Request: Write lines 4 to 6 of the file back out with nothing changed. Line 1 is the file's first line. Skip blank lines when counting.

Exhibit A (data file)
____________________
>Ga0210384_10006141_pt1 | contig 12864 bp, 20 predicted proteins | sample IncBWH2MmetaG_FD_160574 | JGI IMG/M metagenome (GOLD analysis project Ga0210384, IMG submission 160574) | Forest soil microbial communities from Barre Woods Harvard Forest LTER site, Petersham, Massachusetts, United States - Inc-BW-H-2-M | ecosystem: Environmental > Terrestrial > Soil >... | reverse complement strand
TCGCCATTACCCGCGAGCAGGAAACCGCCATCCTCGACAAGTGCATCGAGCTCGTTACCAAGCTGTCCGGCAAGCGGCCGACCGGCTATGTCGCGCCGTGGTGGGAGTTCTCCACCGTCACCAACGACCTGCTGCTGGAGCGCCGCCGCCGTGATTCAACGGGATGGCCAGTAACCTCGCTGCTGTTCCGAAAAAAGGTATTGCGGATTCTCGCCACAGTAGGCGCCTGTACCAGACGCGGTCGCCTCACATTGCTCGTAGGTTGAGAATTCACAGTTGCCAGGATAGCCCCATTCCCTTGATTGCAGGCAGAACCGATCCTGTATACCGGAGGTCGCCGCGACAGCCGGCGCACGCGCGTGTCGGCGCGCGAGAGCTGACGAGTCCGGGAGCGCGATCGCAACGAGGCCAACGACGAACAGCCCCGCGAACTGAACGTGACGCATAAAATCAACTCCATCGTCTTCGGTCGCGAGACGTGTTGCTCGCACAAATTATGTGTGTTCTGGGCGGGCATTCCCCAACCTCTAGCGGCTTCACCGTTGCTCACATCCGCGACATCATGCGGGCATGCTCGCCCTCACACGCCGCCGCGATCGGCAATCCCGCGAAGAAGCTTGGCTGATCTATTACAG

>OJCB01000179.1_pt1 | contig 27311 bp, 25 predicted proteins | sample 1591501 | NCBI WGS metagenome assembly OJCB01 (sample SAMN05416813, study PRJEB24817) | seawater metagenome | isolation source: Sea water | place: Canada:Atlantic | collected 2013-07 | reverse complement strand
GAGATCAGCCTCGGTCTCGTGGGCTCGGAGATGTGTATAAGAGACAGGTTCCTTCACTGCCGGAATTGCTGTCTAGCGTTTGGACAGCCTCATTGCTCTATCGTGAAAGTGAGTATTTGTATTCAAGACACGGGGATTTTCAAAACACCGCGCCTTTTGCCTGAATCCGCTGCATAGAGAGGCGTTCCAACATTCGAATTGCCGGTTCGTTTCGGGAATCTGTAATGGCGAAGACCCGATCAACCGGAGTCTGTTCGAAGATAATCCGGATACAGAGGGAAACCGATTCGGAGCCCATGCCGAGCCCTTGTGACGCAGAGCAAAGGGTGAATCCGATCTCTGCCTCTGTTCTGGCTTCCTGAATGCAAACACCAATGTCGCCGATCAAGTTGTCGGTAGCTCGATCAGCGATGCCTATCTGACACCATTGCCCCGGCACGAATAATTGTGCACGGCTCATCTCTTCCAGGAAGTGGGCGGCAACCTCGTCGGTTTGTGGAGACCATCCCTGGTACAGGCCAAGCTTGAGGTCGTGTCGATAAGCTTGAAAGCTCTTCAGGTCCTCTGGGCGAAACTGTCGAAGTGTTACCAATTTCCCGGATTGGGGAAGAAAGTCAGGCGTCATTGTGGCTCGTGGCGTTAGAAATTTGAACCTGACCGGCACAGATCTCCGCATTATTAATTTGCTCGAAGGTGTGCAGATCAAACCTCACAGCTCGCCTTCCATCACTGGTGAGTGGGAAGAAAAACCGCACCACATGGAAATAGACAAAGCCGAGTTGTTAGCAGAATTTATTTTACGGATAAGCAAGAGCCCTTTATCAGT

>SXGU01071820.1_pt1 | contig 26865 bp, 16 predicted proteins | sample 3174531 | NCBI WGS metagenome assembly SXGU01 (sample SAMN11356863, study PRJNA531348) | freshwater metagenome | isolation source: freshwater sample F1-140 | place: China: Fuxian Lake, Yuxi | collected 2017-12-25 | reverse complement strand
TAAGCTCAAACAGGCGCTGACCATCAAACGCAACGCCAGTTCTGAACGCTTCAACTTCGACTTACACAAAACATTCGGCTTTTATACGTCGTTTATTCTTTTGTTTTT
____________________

GAGATCAGCCTCGGTCTCGTGGGCTCGGAGATGTGTATAAGAGACAGGTTCCTTCACTGCCGGAATTGCTGTCTAGCGTTTGGACAGCCTCATTGCTCTATCGTGAAAGTGAGTATTTGTATTCAAGACACGGGGATTTTCAAAACACCGCGCCTTTTGCCTGAATCCGCTGCATAGAGAGGCGTTCCAACATTCGAATTGCCGGTTCGTTTCGGGAATCTGTAATGGCGAAGACCCGATCAACCGGAGTCTGTTCGAAGATAATCCGGATACAGAGGGAAACCGATTCGGAGCCCATGCCGAGCCCTTGTGACGCAGAGCAAAGGGTGAATCCGATCTCTGCCTCTGTTCTGGCTTCCTGAATGCAAACACCAATGTCGCCGATCAAGTTGTCGGTAGCTCGATCAGCGATGCCTATCTGACACCATTGCCCCGGCACGAATAATTGTGCACGGCTCATCTCTTCCAGGAAGTGGGCGGCAACCTCGTCGGTTTGTGGAGACCATCCCTGGTACAGGCCAAGCTTGAGGTCGTGTCGATAAGCTTGAAAGCTCTTCAGGTCCTCTGGGCGAAACTGTCGAAGTGTTACCAATTTCCCGGATTGGGGAAGAAAGTCAGGCGTCATTGTGGCTCGTGGCGTTAGAAATTTGAACCTGACCGGCACAGATCTCCGCATTATTAATTTGCTCGAAGGTGTGCAGATCAAACCTCACAGCTCGCCTTCCATCACTGGTGAGTGGGAAGAAAAACCGCACCACATGGAAATAGACAAAGCCGAGTTGTTAGCAGAATTTATTTTACGGATAAGCAAGAGCCCTTTATCAGT

>SXGU01071820.1_pt1 | contig 26865 bp, 16 predicted proteins | sample 3174531 | NCBI WGS metagenome assembly SXGU01 (sample SAMN11356863, study PRJNA531348) | freshwater metagenome | isolation source: freshwater sample F1-140 | place: China: Fuxian Lake, Yuxi | collected 2017-12-25 | reverse complement strand
TAAGCTCAAACAGGCGCTGACCATCAAACGCAACGCCAGTTCTGAACGCTTCAACTTCGACTTACACAAAACATTCGGCTTTTATACGTCGTTTATTCTTTTGTTTTT